Blagill Mill at Blagill – NY74054752
It could be easy to confuse the Blagill mill, near Blagill, and Blagill Mill at Langley, because they are both are referred to by the same name. The mill at Blagill, however, had closed before the mill at Langley was built.
It was a small mill, with one or two hearths, and was built at the beginning of the 18th century. All that remains of it are some small heaps of slag on the south side of the level, just above the old roadway. This agrees with G. Liddle’s description that “There is a Top Level brought up near the Cheifs Smeltmill …”.
Wallace says that Blagill mill was built at the beginning of the 18th century, and the London Lead Company used it to smelt 160 bings [64 tons] of ore in 1730. Liddle, however, never mentions the mill as a working one, and went on to built his own at Nenthead.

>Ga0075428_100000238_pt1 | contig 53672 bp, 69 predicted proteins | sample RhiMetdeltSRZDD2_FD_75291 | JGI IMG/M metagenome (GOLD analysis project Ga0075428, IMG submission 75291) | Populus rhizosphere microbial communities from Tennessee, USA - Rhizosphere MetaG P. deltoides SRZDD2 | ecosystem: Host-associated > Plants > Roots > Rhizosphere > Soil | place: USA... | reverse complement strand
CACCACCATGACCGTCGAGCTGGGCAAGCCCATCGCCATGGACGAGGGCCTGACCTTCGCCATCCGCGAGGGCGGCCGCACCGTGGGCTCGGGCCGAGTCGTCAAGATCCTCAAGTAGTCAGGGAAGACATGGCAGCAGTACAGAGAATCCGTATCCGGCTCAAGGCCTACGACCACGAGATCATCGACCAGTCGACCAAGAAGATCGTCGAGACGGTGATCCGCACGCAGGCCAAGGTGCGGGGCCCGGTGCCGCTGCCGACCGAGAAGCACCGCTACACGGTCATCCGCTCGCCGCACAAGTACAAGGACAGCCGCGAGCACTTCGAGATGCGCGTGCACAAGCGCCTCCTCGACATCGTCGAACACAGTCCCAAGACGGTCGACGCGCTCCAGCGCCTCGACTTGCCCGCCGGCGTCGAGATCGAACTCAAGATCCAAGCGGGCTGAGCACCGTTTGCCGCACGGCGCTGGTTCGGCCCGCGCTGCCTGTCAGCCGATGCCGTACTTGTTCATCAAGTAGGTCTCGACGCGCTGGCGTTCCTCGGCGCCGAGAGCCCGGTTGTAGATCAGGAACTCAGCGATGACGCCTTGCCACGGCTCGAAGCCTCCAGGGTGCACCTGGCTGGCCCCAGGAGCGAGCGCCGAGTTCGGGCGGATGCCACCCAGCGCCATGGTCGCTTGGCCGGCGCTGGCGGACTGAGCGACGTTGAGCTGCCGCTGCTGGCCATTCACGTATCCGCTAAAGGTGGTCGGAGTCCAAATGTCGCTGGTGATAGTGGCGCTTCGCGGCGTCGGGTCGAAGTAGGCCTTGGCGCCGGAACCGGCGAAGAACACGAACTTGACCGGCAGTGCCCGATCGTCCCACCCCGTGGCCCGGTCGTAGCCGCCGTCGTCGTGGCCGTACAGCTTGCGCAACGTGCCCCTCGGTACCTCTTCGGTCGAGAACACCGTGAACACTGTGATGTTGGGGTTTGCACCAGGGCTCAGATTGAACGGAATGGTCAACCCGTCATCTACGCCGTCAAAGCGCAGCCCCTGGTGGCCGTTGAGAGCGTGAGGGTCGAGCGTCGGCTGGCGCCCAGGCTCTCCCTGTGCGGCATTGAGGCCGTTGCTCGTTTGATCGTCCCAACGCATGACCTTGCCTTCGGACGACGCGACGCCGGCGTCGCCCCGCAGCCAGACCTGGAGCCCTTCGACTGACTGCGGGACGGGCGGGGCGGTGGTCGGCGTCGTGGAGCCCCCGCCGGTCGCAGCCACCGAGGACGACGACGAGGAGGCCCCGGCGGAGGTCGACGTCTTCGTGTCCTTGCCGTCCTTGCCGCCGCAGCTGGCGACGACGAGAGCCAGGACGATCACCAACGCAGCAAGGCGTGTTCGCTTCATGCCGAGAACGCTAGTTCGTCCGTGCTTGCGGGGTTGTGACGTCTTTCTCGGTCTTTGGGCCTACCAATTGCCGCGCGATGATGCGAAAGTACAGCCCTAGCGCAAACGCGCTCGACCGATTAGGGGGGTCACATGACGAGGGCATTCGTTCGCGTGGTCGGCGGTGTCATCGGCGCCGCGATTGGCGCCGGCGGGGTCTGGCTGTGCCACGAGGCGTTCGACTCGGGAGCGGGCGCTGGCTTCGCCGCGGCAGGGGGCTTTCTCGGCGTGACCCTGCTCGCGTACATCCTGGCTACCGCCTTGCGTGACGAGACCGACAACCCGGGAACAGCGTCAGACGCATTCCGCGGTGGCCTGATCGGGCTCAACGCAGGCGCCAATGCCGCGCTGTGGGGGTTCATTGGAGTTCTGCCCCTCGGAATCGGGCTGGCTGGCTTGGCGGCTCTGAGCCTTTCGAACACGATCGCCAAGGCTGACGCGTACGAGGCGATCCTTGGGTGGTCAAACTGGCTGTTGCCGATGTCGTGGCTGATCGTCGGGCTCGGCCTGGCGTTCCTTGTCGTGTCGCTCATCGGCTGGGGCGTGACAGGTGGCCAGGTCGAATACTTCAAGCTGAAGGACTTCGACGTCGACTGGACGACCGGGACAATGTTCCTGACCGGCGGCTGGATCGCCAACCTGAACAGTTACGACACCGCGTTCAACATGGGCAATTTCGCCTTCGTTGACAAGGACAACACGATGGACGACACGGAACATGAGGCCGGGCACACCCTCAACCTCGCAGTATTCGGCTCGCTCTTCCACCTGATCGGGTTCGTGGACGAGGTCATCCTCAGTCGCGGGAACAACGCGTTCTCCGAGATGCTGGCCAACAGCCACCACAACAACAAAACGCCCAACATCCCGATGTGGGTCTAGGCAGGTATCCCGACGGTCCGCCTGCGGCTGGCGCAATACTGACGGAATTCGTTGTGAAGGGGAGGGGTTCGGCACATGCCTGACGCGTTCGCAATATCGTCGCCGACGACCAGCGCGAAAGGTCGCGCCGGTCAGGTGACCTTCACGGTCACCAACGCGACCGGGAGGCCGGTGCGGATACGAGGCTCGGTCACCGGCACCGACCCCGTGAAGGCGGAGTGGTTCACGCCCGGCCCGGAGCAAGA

In 1789 the Newcastle Chronicle carried an advertisement for the “Sale of 1/40th share in Blagill Lead Mine, together with 1/40th share of a Smelt Mill, situated in Alston Moor, Cumberland”. Though by then Blagill ore was smelted at Langley, Fairbairn interpreted this as referring to the mill at Blagill. It seems more likely that the mill was the one at Langley, and that, after a short life, the mill at Blagill closed in the early 18th century.
Further information and references can be found in:
- Fairbairn, R.A. (1993) The Mines of Alston Moor (British Mining No.47)